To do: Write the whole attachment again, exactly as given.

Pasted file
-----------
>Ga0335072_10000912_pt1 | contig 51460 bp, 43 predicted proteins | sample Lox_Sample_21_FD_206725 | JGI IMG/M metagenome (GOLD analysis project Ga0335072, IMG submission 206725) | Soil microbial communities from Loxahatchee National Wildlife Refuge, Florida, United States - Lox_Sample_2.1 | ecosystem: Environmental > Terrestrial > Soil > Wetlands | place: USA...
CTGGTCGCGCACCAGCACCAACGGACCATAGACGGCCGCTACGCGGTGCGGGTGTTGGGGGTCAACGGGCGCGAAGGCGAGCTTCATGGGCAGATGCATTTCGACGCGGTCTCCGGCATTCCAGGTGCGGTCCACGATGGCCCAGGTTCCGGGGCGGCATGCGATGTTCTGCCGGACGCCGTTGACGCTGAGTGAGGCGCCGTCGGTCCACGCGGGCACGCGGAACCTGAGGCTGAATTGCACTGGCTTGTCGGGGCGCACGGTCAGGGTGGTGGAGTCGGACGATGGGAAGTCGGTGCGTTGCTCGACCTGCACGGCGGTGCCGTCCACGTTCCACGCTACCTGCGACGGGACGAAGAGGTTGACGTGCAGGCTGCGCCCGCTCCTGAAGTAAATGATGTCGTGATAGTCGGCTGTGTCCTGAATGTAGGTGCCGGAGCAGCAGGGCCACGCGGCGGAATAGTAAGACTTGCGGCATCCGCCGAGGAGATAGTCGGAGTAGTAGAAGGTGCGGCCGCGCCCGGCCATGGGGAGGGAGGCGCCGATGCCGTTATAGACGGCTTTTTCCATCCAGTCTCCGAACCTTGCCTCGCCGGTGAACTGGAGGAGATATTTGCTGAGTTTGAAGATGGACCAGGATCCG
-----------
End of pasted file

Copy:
>Ga0335072_10000912_pt1 | contig 51460 bp, 43 predicted proteins | sample Lox_Sample_21_FD_206725 | JGI IMG/M metagenome (GOLD analysis project Ga0335072, IMG submission 206725) | Soil microbial communities from Loxahatchee National Wildlife Refuge, Florida, United States - Lox_Sample_2.1 | ecosystem: Environmental > Terrestrial > Soil > Wetlands | place: USA...
CTGGTCGCGCACCAGCACCAACGGACCATAGACGGCCGCTACGCGGTGCGGGTGTTGGGGGTCAACGGGCGCGAAGGCGAGCTTCATGGGCAGATGCATTTCGACGCGGTCTCCGGCATTCCAGGTGCGGTCCACGATGGCCCAGGTTCCGGGGCGGCATGCGATGTTCTGCCGGACGCCGTTGACGCTGAGTGAGGCGCCGTCGGTCCACGCGGGCACGCGGAACCTGAGGCTGAATTGCACTGGCTTGTCGGGGCGCACGGTCAGGGTGGTGGAGTCGGACGATGGGAAGTCGGTGCGTTGCTCGACCTGCACGGCGGTGCCGTCCACGTTCCACGCTACCTGCGACGGGACGAAGAGGTTGACGTGCAGGCTGCGCCCGCTCCTGAAGTAAATGATGTCGTGATAGTCGGCTGTGTCCTGAATGTAGGTGCCGGAGCAGCAGGGCCACGCGGCGGAATAGTAAGACTTGCGGCATCCGCCGAGGAGATAGTCGGAGTAGTAGAAGGTGCGGCCGCGCCCGGCCATGGGGAGGGAGGCGCCGATGCCGTTATAGACGGCTTTTTCCATCCAGTCTCCGAACCTTGCCTCGCCGGTGAACTGGAGGAGATATTTGCTGAGTTTGAAGATGGACCAGGATCCG